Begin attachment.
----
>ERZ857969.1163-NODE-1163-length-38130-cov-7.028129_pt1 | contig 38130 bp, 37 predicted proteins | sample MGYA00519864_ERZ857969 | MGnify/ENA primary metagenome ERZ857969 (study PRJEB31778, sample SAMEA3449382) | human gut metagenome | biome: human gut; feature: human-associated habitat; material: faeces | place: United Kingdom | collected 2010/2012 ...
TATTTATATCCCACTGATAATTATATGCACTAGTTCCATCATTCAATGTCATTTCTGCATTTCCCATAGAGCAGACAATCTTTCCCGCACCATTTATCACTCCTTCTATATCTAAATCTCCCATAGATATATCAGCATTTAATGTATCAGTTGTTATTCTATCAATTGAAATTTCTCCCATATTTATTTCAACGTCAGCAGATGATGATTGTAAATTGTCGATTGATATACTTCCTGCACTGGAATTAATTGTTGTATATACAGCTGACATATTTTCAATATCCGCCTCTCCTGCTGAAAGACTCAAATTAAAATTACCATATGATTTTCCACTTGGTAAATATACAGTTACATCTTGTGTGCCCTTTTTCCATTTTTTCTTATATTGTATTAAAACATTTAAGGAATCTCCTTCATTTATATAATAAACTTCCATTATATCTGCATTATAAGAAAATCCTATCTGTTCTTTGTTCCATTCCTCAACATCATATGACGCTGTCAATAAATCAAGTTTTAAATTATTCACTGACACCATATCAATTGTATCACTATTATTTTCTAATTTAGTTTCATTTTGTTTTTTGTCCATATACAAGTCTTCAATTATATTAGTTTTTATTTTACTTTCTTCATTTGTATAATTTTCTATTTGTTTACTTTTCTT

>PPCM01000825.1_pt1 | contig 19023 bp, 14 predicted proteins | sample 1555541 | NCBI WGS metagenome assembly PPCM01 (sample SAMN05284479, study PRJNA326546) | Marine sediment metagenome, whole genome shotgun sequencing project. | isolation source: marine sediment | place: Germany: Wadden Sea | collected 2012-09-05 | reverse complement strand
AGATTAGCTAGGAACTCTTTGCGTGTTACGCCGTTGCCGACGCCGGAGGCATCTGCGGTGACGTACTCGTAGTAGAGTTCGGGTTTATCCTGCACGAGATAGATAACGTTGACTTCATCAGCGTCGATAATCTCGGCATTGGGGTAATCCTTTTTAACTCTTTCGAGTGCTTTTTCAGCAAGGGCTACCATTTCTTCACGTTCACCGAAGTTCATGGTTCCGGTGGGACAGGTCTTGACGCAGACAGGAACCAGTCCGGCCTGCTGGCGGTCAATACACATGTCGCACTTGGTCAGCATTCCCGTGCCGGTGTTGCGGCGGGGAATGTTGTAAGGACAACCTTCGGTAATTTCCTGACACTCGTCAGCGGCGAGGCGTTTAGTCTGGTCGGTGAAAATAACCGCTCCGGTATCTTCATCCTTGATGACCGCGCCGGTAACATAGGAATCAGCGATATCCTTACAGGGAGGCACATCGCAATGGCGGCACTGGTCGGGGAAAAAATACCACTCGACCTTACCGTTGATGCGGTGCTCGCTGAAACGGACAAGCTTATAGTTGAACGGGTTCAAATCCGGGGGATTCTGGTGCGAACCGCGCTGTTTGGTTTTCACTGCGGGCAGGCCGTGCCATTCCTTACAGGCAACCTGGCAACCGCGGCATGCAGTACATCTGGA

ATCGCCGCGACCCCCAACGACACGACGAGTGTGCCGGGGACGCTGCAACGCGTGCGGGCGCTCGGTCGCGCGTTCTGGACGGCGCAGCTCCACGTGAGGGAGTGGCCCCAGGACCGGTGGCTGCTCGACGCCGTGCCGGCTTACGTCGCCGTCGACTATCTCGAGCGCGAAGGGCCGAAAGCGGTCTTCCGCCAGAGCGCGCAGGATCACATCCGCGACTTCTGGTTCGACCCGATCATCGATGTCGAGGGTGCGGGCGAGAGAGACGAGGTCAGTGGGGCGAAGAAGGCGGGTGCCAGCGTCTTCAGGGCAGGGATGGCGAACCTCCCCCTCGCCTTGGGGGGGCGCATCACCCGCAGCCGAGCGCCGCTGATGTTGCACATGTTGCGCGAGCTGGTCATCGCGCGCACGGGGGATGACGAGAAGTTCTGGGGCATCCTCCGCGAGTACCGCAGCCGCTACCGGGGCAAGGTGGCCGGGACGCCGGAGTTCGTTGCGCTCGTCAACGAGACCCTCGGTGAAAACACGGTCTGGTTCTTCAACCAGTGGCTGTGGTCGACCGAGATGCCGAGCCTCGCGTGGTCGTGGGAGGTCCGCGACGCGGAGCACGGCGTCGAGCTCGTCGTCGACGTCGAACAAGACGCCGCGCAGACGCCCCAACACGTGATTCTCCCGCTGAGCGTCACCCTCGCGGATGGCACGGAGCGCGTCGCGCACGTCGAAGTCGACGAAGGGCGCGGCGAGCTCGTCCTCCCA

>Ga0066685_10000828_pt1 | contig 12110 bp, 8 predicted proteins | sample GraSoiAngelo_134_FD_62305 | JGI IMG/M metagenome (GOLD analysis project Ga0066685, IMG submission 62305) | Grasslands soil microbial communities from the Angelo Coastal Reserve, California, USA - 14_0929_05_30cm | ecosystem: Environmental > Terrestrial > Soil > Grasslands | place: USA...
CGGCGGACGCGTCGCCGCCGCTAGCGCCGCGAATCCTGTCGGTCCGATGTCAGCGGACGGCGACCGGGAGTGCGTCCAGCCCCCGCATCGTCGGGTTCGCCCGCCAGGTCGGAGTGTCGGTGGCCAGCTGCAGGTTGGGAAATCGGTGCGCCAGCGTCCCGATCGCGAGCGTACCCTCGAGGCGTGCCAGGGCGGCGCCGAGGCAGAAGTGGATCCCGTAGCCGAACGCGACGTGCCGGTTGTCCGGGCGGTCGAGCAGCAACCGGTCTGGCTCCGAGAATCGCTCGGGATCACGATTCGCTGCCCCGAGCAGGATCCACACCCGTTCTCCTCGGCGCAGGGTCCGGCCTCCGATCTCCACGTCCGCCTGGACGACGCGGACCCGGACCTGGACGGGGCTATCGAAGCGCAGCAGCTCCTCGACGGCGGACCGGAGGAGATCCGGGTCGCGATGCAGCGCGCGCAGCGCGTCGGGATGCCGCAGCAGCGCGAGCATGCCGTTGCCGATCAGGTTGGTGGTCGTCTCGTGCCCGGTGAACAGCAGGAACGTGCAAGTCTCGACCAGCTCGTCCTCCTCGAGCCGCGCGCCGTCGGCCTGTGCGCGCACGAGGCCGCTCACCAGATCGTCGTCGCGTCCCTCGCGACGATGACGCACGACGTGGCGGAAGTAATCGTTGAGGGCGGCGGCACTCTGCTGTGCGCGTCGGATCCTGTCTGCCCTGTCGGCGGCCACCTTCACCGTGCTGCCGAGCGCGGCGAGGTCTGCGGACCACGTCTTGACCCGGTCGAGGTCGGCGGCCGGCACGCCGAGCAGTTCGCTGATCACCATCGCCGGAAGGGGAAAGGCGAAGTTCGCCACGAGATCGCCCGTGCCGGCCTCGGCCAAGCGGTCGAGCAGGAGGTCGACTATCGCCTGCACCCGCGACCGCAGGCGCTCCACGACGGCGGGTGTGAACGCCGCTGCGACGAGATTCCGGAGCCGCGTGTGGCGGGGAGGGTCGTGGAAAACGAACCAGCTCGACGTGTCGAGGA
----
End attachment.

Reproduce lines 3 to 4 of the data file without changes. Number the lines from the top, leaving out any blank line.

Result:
>PPCM01000825.1_pt1 | contig 19023 bp, 14 predicted proteins | sample 1555541 | NCBI WGS metagenome assembly PPCM01 (sample SAMN05284479, study PRJNA326546) | Marine sediment metagenome, whole genome shotgun sequencing project. | isolation source: marine sediment | place: Germany: Wadden Sea | collected 2012-09-05 | reverse complement strand
AGATTAGCTAGGAACTCTTTGCGTGTTACGCCGTTGCCGACGCCGGAGGCATCTGCGGTGACGTACTCGTAGTAGAGTTCGGGTTTATCCTGCACGAGATAGATAACGTTGACTTCATCAGCGTCGATAATCTCGGCATTGGGGTAATCCTTTTTAACTCTTTCGAGTGCTTTTTCAGCAAGGGCTACCATTTCTTCACGTTCACCGAAGTTCATGGTTCCGGTGGGACAGGTCTTGACGCAGACAGGAACCAGTCCGGCCTGCTGGCGGTCAATACACATGTCGCACTTGGTCAGCATTCCCGTGCCGGTGTTGCGGCGGGGAATGTTGTAAGGACAACCTTCGGTAATTTCCTGACACTCGTCAGCGGCGAGGCGTTTAGTCTGGTCGGTGAAAATAACCGCTCCGGTATCTTCATCCTTGATGACCGCGCCGGTAACATAGGAATCAGCGATATCCTTACAGGGAGGCACATCGCAATGGCGGCACTGGTCGGGGAAAAAATACCACTCGACCTTACCGTTGATGCGGTGCTCGCTGAAACGGACAAGCTTATAGTTGAACGGGTTCAAATCCGGGGGATTCTGGTGCGAACCGCGCTGTTTGGTTTTCACTGCGGGCAGGCCGTGCCATTCCTTACAGGCAACCTGGCAACCGCGGCATGCAGTACATCTGGA